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Lagos’ biking culture: Fad or necessity—a saving grace?



The Third Mainland Bridge, Africa’s second longest bridge, is eleven thousand, eight hundred (11,800) meters of winding asphalt that connects the Lagos Island to the Lagos Mainland. At night, the taillights of cars stuck in traffic give it the illusion of a red serpent snaking around the city.

Sometime in 2012, I spent two hours on the Third Mainland Bridge. It was a memorable traffic jam. I stood on my car’s door ledge and could see no end to the gridlock. It is Saturday 9, January 2016 and I have spent an hour on the Third Mainland Bridge. It will be the same tomorrow. Four years after, the traffic situation in Lagos has not gotten better or worse, it has just found ways to stay the same.

The new Governor of Lagos State, Akinwunmi Ambode, came under fire for the worsening traffic situation under his watch. Lagos always had traffic gridlocks but now they had the added sidepiece of petty crime. The Governor swung into action by sacking the head of the state’s Traffic Authority, equipping the Police Force with helicopters, salon cars and motorcycles to make the rounds in traffic-crime prone areas. This has reduced incidents of smash-and-grab in traffic but long queues of cars moving at snail’s pace remain a constant in Lagos.

City dwellers have tried relocation, the rail system, chopper rentals, ferries and high-powered motor boats to combat the traffic menace. However the waterways are not safe, apartments in the commercial area – Lagos Island, are overpriced and the rail system is scant.

Commercial motorcyclists (popularly known as ‘okada’) once weaved through the densest traffic grids for a decent fee. A mix of fatal accidents, petty crimes and general lawlessness displayed by daredevil motorcyclists led to a ban on commercial motorcycle riders by the Babatunde Raji Fashola administration in 2013, thus, motorcycles below 200-cylinder capacity are not allowed on major roads in Lagos State.

High-powered motorcycles (250-cylinder capacity and above) were a fad for musicians and popularised by local pop icon, Charles Oputa. Recently, they have found a way into daily use. Courier and logistics companies jumpstarted the trend of using fast, branded motorcycles. Restaurants now use high-powered motorcycles for their deliveries. Last year, a logistics company ran a competition to reward commuters who identified their branded bikes in traffic and posted pictures on Instagram.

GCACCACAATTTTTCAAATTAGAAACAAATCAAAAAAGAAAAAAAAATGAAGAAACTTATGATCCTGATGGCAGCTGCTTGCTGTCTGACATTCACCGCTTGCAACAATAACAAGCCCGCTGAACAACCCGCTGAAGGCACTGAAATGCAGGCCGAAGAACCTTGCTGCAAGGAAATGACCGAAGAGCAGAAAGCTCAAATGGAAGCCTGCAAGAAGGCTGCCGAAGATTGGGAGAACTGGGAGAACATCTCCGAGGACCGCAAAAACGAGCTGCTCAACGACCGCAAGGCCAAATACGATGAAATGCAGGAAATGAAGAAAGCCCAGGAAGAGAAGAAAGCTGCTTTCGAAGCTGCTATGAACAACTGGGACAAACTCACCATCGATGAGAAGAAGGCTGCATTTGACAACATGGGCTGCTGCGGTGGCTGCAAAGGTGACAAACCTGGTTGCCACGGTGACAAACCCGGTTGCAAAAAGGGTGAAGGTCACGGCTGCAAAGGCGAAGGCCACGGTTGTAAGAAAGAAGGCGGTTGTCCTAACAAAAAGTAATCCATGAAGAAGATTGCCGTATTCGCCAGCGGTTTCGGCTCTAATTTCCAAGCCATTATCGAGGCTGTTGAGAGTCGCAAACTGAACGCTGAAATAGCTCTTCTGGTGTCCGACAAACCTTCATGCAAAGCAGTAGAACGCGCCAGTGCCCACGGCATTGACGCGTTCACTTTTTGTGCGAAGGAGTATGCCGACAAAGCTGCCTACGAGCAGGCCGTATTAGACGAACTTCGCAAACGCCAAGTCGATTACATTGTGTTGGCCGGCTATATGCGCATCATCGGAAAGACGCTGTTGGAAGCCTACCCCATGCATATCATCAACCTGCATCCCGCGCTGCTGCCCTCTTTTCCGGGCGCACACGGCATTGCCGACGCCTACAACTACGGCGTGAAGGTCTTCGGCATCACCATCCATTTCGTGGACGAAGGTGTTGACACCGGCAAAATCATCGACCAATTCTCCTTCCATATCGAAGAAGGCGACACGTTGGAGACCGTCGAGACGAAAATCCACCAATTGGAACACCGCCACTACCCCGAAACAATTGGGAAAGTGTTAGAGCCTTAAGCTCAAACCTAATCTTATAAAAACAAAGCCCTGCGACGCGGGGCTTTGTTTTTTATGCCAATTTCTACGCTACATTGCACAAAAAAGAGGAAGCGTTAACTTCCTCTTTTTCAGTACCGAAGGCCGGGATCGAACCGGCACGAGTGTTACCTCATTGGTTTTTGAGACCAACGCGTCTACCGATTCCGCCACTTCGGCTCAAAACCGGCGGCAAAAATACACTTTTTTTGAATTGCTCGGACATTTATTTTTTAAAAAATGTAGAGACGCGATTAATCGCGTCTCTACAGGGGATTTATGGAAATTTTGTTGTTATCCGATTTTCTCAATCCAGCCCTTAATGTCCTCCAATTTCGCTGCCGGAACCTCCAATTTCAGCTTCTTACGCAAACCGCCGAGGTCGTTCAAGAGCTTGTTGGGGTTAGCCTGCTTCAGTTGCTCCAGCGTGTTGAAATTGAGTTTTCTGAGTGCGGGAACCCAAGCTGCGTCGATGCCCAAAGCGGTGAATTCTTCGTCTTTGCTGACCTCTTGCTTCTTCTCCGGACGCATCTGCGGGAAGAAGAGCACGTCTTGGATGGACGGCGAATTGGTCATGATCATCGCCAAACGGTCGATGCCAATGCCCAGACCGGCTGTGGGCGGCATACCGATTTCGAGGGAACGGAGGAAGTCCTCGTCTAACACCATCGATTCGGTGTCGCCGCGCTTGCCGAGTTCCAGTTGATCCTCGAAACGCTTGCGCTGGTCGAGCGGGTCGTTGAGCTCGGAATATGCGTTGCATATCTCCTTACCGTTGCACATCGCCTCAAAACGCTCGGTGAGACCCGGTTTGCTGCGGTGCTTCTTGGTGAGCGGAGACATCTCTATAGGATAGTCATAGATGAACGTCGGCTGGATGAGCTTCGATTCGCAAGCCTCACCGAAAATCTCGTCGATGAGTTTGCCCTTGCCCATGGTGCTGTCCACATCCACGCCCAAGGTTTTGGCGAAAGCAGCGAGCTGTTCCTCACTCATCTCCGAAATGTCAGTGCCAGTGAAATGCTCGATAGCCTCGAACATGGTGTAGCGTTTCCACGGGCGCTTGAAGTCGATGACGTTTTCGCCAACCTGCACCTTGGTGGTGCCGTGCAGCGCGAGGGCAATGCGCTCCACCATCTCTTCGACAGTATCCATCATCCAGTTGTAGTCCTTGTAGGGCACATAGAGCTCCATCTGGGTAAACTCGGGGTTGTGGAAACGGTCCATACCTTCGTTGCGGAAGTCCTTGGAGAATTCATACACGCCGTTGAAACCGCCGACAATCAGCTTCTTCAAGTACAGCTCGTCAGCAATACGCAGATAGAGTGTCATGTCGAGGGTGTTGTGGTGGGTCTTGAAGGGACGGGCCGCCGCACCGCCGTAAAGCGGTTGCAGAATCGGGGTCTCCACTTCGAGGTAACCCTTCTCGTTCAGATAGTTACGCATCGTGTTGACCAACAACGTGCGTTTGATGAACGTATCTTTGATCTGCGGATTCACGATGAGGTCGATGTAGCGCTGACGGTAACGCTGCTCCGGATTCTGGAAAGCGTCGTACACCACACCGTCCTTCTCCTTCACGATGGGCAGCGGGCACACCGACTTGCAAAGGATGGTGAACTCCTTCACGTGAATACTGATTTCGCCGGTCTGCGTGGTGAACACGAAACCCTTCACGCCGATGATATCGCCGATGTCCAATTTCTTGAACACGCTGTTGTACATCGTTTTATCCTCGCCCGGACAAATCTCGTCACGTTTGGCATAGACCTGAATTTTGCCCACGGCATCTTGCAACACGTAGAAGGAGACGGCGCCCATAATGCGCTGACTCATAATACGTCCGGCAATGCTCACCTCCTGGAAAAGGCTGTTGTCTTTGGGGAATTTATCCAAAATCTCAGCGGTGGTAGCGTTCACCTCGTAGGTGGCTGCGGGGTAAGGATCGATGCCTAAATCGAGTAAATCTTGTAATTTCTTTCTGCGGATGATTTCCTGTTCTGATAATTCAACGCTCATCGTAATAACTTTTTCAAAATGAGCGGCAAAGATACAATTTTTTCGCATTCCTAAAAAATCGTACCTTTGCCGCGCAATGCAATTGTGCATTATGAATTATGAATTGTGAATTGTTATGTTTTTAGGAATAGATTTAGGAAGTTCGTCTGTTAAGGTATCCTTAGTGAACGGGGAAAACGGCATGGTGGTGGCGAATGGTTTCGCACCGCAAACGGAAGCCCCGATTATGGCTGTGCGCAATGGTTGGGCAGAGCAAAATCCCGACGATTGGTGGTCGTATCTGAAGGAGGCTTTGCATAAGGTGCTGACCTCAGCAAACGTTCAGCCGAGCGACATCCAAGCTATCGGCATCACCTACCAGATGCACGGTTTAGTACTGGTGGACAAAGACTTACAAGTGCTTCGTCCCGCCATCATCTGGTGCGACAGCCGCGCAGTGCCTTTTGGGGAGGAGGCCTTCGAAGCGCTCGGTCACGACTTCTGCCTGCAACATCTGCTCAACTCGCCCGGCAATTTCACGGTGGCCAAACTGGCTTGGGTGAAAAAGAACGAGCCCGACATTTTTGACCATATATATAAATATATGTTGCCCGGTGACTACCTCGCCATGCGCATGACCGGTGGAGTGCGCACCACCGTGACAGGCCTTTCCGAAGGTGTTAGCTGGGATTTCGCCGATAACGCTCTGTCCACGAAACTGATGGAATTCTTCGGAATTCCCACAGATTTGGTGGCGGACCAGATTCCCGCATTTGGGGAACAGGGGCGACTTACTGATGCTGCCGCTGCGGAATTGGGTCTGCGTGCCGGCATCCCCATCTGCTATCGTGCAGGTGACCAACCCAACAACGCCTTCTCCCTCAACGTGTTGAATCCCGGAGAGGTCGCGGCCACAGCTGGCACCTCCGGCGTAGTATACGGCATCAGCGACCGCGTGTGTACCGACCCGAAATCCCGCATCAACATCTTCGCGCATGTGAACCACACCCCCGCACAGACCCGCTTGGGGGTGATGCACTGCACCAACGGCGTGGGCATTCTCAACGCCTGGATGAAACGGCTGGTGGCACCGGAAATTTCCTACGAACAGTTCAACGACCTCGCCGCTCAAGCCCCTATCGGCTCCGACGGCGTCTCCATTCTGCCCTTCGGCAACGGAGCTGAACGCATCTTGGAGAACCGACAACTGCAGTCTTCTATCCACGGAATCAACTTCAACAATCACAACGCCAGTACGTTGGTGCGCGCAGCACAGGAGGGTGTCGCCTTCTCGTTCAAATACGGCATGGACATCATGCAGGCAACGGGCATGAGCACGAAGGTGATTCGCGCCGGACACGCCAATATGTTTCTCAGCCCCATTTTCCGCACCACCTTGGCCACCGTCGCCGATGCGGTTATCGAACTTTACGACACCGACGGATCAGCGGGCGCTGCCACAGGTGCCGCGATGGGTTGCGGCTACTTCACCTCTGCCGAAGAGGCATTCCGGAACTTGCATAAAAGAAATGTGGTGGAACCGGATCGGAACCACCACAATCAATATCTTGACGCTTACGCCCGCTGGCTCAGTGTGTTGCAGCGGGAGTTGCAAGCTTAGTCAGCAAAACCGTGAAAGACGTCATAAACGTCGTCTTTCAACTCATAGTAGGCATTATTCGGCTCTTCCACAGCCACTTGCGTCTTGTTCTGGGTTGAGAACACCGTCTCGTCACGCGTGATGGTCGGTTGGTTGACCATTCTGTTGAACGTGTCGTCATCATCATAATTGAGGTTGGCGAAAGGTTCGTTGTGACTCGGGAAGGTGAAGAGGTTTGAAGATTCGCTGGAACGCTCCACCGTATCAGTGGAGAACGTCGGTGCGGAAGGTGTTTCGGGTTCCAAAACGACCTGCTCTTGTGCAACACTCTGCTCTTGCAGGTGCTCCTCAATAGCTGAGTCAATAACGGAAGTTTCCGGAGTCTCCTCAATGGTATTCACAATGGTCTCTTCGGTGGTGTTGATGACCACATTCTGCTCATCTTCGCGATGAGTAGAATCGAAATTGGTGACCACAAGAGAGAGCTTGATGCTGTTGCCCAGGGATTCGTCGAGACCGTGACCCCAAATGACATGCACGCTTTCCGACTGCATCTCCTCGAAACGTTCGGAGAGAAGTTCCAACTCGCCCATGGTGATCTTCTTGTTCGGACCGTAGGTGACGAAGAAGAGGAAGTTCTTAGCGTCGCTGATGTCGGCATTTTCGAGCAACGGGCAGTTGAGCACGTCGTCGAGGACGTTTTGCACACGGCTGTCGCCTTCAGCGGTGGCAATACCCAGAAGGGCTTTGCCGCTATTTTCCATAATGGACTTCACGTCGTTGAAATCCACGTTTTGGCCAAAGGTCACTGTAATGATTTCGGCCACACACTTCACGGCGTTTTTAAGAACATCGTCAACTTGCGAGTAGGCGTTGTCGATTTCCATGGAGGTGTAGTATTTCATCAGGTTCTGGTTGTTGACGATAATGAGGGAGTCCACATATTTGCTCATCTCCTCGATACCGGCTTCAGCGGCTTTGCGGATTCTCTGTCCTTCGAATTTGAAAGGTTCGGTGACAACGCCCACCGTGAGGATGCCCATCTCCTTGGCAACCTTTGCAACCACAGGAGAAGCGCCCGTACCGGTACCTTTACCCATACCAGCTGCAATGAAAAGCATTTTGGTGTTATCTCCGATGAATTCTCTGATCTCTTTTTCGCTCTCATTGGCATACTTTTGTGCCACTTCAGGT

The barriers of entry to individuals driving a motorcycle were once many. There has been a shift in this as a few motorcycling training schools have sprung up in Lagos. These registered institutions train students on bike maintenance, riding and safety gear. What started as a fad and morphed into a corporate necessity might now be the only solution for Lagos commuters seeking to get to their destinations fast.

Busayo Kuti runs Pro Wheel, a motorcycle riding school. The school has churned out hundreds of bikers and dispatch riders. He is a trustee member of the Bikers Guild in Nigeria that advocates with the state government to provide an enabling environment for bikers. We met with Busayo at the National Stadium, Lagos, where his old students came with their bikes to meet up while new students took classes. “It started as something small with one Yamaha 125cc. Now, we have rented a space, registered the business and gotten more bikes. We have a partnership with a motorcycle company and our clients enjoy the benefits. Most of our students and recent graduates are corporate executives who ride daily to work now. It’s a trend that will continue as long as the traffic problem does not let up.”

Funfere Koroye, an Industrial Design and Product Development graduate, runs Kevlar Motorworks. He designs café racers, which involves taking a base bike, stripping it and adding new elements based on the rider’s budget and preference. The result is a minimalist, made-to-order motorcycle. He started creating café racers builds in 2015 and is currently on his 14th build. He admits that most customers opt for the low energy café racer as it makes a good commuter bike.

It’s a silent revolution but it’s a revolution all the same. A few issues still stand out. Will there be a change in government policy that will affect this? What will be the government’s response to the rising spate of motorcycle accidents? How will safety measures be enforced? Will transport companies like Uber bring high-powered motorcycles into their service listing? In the past, the technology company has combated local problems with maverick solutions like cash payments in Nairobi and rickshaws in India.

For now, the biker culture in Lagos seems like it is here to stay. A permanent solution to Lagos’ traffic menace would stand the Governor in good stead as the election year approaches.

Tafa, who is the author of ‘Sixty Percent of a True Story,’ a biker, café racer enthusiast and blogger lives in Lagos


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